For the second time in less than two months, a major breach closed down a key gasoline pipeline, driving up fuel prices and demonstrating the vulnerability of the entire Eastern Seaboard to an accident on a single piece of infrastructure.

Just before 3 p.m. Monday, a track hoe used for excavation struck Colonial Pipeline’s Line No. 1 in Shelby County, Ala., breaking the 53-year-old steel pipe and igniting the gasoline inside. One worker was killed and five severely injured. The fire sent flames and black smoke billowing high into the sky and was still burning Tuesday afternoon.

The accident took place just a few miles from the site of a Sept. 9 leak from the same pipeline. The leak closed down the pipeline for 12 days, sparking long lines for gasoline in Georgia, Tennessee and Alabama.

Colonial’s Line No. 1, 36 inches in diameter, carries approximately 1.3 million barrels a day of gasoline from Houston to Linden, N.J., branching off along the way to provide more than a third of the supplies for the entire East Coast.

“I think the issue of pipeline safety is important, given several recent high-profile accidents,” said Jason Bordoff, director of Columbia University’s center on global energy policy. “It certainly is a reminder of the vulnerability of East Coast gasoline supply.”

Bordoff said the Energy Department created a 1 million barrel reserve for refined products after Hurricane Sandy, in part because of the East Coast’s dependence on limited pipeline infrastructure. Hurricane Katrina also caused gasoline shortages in places such as Atlanta because refineries along the Gulf of Mexico could not supply the southeastern portion of the pipeline network.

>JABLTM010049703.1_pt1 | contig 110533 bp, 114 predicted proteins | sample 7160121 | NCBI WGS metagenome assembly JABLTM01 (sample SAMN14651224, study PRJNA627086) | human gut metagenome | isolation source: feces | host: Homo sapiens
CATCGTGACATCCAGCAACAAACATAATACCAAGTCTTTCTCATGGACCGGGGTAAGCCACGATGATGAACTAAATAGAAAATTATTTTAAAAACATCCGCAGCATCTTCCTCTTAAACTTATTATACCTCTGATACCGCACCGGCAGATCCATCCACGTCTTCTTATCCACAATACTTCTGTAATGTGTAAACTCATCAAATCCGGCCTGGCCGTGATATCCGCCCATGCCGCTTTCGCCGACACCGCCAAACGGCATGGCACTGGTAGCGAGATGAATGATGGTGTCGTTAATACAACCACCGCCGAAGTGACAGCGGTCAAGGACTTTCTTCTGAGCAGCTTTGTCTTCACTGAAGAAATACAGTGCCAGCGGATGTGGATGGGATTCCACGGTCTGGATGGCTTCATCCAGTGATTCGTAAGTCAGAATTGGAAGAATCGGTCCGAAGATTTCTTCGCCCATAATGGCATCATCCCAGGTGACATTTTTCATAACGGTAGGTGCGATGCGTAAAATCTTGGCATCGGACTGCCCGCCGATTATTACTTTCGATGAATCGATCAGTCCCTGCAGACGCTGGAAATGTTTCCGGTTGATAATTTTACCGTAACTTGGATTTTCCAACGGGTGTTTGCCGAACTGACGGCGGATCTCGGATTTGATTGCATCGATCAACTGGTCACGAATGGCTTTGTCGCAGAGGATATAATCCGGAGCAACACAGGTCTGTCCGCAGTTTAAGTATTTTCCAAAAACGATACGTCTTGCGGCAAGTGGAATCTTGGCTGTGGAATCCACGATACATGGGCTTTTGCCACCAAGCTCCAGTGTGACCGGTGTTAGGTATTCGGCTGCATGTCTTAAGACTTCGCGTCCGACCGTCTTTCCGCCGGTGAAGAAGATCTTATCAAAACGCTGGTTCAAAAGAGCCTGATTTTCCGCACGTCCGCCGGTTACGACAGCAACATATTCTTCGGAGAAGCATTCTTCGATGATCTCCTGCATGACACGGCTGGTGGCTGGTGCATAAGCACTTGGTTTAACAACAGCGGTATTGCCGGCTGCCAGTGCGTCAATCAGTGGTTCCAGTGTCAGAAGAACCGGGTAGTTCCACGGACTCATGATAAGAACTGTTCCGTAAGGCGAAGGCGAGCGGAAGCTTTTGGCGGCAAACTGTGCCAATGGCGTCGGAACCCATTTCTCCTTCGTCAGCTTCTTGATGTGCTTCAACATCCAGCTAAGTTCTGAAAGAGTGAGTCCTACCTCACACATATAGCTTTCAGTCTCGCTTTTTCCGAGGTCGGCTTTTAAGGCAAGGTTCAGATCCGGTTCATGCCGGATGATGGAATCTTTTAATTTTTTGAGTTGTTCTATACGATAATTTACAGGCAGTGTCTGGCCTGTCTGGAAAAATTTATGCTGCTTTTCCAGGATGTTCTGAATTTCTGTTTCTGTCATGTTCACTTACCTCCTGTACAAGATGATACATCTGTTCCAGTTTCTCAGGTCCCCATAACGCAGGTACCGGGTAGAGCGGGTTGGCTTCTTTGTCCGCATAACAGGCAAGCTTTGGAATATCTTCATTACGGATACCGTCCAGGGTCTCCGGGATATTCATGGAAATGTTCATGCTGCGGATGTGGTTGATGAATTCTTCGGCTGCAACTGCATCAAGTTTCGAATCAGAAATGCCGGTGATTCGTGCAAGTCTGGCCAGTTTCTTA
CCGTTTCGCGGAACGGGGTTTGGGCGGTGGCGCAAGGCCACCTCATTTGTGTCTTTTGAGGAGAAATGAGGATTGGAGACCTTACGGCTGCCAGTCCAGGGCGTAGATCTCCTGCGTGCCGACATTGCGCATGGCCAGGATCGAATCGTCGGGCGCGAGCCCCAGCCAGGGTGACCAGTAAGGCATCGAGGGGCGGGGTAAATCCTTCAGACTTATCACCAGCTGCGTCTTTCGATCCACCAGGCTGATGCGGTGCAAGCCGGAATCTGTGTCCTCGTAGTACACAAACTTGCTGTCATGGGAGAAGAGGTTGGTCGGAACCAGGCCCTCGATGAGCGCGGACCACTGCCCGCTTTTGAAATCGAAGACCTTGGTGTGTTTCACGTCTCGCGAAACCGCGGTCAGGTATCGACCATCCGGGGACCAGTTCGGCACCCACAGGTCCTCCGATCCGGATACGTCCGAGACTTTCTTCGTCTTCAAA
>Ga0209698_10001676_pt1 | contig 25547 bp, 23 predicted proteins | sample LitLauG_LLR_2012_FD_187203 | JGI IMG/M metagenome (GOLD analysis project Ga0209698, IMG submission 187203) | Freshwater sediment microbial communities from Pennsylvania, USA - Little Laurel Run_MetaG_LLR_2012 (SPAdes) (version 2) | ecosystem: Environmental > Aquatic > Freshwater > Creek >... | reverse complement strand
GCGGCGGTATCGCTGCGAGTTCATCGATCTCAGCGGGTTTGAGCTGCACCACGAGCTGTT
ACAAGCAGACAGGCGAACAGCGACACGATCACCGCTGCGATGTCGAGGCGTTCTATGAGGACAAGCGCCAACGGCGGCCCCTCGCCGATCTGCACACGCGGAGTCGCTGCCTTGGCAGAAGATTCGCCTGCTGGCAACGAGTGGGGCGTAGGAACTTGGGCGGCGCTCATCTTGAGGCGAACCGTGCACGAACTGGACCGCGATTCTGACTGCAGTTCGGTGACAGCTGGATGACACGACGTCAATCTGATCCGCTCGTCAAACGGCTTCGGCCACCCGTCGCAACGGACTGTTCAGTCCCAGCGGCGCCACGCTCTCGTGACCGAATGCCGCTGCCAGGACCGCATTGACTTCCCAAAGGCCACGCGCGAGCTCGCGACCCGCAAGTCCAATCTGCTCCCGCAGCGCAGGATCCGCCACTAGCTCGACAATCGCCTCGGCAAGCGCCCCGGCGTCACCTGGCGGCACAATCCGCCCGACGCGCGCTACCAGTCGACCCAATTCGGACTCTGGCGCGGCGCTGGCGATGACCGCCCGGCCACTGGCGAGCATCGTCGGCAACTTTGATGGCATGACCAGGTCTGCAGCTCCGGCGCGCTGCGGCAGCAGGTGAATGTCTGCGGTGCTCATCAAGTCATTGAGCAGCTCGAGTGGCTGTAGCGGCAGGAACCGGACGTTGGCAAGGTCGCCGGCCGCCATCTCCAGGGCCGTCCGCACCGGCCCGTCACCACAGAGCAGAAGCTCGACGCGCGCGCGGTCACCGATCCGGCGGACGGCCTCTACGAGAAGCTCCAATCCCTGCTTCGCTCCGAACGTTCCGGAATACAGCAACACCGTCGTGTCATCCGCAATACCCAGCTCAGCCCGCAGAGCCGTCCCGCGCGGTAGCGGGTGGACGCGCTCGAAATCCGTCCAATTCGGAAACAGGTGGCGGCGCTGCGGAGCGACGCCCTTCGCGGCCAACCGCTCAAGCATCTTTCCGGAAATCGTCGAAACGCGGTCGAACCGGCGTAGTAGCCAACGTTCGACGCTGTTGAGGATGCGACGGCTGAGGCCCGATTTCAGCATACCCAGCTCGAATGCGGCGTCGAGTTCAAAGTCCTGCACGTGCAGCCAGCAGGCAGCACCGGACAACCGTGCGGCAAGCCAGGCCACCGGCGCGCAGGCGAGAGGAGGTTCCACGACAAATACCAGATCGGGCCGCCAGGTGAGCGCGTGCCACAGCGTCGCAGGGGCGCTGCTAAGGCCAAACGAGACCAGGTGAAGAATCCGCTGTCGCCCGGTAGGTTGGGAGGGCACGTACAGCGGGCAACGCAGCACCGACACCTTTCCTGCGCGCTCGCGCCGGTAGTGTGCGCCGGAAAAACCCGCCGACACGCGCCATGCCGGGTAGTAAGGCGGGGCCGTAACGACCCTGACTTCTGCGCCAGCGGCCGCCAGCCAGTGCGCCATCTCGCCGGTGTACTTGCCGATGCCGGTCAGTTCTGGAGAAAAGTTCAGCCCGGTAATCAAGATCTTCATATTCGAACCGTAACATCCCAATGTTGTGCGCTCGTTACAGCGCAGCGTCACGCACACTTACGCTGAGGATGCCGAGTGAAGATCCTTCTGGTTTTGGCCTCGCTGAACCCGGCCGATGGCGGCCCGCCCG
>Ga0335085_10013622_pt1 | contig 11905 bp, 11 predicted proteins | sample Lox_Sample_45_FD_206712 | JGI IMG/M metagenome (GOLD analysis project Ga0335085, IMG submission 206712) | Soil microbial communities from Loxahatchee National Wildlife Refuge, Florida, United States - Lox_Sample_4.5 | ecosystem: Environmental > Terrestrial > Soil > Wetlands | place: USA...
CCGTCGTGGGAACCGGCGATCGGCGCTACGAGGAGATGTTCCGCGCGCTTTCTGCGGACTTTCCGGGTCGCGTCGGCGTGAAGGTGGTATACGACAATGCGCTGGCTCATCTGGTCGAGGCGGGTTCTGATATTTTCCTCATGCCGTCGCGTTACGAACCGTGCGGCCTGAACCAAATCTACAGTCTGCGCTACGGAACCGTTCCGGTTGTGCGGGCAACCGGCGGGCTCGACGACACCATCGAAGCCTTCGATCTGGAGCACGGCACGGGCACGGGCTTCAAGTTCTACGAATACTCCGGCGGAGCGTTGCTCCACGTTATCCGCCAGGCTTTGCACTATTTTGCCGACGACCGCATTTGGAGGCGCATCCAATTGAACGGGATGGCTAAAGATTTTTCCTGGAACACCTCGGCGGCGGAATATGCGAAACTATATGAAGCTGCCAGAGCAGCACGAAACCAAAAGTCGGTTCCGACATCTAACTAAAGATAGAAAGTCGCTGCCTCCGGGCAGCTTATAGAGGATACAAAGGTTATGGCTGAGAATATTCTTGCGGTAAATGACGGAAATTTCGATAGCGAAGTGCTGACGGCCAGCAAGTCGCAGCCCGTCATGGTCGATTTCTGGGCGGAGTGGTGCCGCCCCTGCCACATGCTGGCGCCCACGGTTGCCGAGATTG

Gasoline prices before taxes and fees soared Tuesday more than at any time since 2008. Early in the day, prices jumped 15 percent but finished the day up 4.6 percent at $1.4841 a gallon after the company said it hoped to reopen the pipeline Saturday afternoon. But Barclays analysts said the outage could last longer. “In an optimistic scenario,” they wrote, “Line 1 remains shut for at least another month, as the fire is put out and repairs and safety inspections take place.”

“It’s a very fragile system,” said Andre LeBlanc, vice president of Petroleum Marketing Group, which supplies more than 1,400 gas stations, from Maine to Tidewater, Va. “As we’ve seen over the past two months, this can be very impactful to us.”

Michael O’Connor, president of the Virginia Petroleum Convenience and Grocery Association, said that 70 percent to 80 percent of the gasoline and diesel for the state’s 5,000 fuel stations come through the Colonial pipelines. Colonial’s line No. 2, which parallels line one, carries diesel.

“That is a lot of dependence on one source,” he said, adding “you have to look at the 99.5 percent of the time when things are working like finely tuned Swiss watch.”